Art Works Blog

Art Talk with Michael Vasquez

The great painter Edgar Degas is credited with saying, "Art is not what you see, but what you make others see." It is hard not to see the truth of that in the vibrant, oversized portraits of street life by Miami, Florida-based visual artist Michael Vasquez. Where some of us might see street thug, gangster, fear, Vasquez sees acceptance and connection. He sees boys trying to figure out how to be men. He sees people trying to craft home out of what is broken, what is overlooked, what is looked away from. The paintings often start as photographs, which are then transformed first through collage and then through paint into layered investigations of the postures, gestures, and settings that comprise what Vasquez describes as his subject's energy. When we spoke with Vasquez via telephone for this interview, he noted that even as he explores the lives of others through paint and canvas, he in turn learns about himself and what drives him from the work. "Art at least for me was a tool of self-discovery. I realized each thing [I painted] was about growing up without a father figure," he said. "I made the art, I looked at the art, and then I had these revelations, 'Oh wow, maybe that's why I'm making this stuff.'"

headshot of the visual artist Michael Vasquez

Michael Vasquez. Photo by Ty Wynn Photography

NEA: What’s your origin story as an artist

MICHAEL VASQUEZ: The second grade is my earliest memory of me realizing, "Oh wow, I like this art stuff." I was in this combination class of second- and third-graders, and there was this kid in the third grade that could draw really well. The other students would crowd around him to see what he was drawing, and when he was done they would ask him if they could have it. I recognized the attention that he was getting from his peers from just creating something. I was attracted to looking like I was cool, so I decided that I was going to learn how to draw, whatever that meant. [I started] checking out books from the library like how to draw horses, how to draw people…. Art became not only a hobby, but this passion, and it's something that would grow with me through the years.

My interest in art evolved, ultimately, to being interested in graphic design, specifically in the realm of apparel. I pursued a degree in graphic design upon graduating high school but in the midst of that I figured out that I really didn't want to do graphic design. I came to a realization that there was this other option of being an artist, like a “real” artist, [laughs] is what I called it. What I mean by that is someone that's making the work that they want to make and being recognized [for] and supported by it.  Where I grew up in St. Petersburg, Florida, we never really had an art scene so the idea of being an artist was something foreign to me. It turned into something more commercial, and that's what led me to this idea of becoming a graphic designer because I could go to school, I could become superior in this thing, and then I could hopefully get a job with this degree doing this stuff.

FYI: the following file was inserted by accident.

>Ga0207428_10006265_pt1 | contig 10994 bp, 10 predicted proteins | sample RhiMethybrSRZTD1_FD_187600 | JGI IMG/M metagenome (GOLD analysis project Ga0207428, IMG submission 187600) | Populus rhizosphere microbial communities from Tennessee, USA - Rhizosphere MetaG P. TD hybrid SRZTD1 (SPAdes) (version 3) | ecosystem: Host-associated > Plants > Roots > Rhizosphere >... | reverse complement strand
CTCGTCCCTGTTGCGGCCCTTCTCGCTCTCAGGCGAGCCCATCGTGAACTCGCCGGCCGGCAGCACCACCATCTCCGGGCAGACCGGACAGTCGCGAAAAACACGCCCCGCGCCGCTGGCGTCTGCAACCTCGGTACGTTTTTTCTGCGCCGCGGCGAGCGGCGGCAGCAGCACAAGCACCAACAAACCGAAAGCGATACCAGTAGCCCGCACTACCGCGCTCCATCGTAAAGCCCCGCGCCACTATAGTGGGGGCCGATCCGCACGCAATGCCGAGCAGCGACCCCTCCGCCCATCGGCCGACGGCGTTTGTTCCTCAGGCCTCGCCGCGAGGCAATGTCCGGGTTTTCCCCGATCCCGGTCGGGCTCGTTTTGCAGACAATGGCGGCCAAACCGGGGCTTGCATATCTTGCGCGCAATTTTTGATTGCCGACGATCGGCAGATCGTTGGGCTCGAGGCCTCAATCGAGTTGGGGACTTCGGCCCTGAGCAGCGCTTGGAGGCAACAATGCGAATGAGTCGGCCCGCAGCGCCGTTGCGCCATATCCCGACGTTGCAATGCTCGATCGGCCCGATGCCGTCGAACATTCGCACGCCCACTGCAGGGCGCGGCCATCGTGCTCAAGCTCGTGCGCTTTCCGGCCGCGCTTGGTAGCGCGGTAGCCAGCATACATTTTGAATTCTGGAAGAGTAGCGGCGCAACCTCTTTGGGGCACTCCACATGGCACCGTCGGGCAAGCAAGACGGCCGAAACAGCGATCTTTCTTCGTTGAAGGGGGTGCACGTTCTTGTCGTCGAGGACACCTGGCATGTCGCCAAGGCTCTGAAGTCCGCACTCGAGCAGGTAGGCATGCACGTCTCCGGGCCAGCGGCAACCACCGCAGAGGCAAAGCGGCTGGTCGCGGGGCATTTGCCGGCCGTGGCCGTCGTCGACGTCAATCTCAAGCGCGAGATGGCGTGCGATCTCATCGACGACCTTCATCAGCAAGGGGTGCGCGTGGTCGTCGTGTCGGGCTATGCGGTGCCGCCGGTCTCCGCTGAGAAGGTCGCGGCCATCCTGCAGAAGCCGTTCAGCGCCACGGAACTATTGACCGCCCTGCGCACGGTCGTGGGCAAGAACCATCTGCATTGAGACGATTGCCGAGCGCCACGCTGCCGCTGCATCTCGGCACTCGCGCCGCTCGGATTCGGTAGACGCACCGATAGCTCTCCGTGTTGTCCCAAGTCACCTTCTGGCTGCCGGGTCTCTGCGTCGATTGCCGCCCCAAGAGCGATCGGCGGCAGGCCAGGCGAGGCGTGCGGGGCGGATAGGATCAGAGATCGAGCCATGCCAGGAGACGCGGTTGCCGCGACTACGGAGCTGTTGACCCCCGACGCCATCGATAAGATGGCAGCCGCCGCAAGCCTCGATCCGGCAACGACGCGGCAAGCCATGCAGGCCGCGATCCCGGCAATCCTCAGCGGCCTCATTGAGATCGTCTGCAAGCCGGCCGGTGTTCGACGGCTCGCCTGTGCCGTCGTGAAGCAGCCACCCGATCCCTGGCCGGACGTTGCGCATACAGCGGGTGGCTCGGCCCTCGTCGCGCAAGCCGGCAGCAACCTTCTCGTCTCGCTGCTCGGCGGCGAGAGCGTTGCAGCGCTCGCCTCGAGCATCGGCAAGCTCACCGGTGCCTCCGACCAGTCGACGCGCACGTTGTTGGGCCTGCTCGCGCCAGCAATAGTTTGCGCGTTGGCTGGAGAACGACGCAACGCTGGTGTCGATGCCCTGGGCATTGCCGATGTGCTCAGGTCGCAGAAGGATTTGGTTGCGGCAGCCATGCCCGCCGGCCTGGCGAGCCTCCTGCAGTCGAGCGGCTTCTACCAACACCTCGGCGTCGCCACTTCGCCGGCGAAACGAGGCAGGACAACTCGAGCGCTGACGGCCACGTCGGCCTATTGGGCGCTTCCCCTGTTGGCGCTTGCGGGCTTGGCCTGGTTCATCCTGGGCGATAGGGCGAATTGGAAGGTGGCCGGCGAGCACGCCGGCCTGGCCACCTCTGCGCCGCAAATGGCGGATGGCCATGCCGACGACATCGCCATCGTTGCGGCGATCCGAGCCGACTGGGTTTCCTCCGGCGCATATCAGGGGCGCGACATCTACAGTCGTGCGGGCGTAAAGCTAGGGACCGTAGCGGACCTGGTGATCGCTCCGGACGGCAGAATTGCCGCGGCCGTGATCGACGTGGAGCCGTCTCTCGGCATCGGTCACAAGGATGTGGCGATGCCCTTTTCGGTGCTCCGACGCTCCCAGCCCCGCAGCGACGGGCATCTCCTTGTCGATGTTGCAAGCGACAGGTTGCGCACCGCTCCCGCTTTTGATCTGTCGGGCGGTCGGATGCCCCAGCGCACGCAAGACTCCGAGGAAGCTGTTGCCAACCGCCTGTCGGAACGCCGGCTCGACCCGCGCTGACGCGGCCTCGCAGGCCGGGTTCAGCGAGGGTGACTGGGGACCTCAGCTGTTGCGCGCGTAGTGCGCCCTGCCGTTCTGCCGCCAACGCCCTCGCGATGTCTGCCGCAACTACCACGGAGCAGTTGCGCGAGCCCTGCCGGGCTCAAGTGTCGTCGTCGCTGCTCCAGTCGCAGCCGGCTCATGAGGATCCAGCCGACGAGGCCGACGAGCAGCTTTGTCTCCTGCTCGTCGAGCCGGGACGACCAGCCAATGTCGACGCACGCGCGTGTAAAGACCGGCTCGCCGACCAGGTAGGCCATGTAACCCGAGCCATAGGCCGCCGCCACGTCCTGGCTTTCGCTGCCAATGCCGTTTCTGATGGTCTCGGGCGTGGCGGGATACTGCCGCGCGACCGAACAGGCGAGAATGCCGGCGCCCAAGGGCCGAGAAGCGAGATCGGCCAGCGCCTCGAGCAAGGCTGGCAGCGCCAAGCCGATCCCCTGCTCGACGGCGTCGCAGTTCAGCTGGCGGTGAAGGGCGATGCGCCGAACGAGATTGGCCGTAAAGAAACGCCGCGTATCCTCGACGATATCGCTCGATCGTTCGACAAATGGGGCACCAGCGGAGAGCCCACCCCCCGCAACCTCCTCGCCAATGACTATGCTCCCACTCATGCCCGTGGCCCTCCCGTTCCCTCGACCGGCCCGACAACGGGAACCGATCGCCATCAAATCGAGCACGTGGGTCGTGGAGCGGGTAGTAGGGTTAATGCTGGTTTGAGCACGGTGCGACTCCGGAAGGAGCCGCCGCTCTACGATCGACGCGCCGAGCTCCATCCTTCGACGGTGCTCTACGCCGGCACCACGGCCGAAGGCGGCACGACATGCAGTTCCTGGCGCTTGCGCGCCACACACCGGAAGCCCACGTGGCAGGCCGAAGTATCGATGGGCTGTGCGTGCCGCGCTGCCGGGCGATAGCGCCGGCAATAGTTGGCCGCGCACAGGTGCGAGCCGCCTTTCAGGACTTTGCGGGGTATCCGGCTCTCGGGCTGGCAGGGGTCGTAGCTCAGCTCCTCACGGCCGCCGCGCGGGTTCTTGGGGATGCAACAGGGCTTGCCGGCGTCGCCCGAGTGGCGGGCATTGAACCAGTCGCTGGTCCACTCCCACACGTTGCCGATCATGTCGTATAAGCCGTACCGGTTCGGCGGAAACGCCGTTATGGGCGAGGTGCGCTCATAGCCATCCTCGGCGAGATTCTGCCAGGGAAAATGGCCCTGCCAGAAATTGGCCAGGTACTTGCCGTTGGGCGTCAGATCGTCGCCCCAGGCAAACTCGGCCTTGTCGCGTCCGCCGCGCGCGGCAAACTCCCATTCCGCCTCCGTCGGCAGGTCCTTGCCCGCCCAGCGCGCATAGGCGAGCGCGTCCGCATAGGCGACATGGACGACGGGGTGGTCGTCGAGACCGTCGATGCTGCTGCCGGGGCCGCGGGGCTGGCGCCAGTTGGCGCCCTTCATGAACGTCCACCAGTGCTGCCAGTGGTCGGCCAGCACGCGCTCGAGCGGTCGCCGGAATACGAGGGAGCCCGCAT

While I was in college at the New World School of the Arts, I realized that being a fine artist was an option. There were students there, actual peers of mine that were a few years ahead, and they were already making the work that they wanted to make, and getting recognized and supported for it. I thought that was awesome, you know, this idea of really I can do what I want to do. I can make the things that I want to make; someone else isn't dictating what I'm doing with my time from day to day. In an entrepreneurial sense, I liked that idea of freedom, of being able to control exactly what I wanted to do.

NEA: You work lot in portraiture; what does it mean to you to make someone's portrait? 

VASQUEZ: The straightforward definition is that a portrait is a visual presentation of identity. [There are] all kinds of things that can inform this idea of identity. There are aspects of likeness--does this look like this person or not? Other visual cues that are present in the portrait [include] where is the setting of this portrait, patterns, and sort of any sort of specificity, like clothing and things like that. All these things together inform… this identity that's being presented. In my painting I hope to touch on those things, but more importantly, I hope to be able to capture this attitude or energy of the subject and the environment the subject is in.

a painting of three young men hanging out in front of a store

Michael Vasquez. C9: Ultimate/Imperial - Carol Mart, 2016. Acrylic and acrylic spray paint on canvas. 72 x 96” Photo by Michael Vasquez

NEA: What really struck me about your work was that the paintings were making beautiful these places and people that we don't necessarily see the beauty in.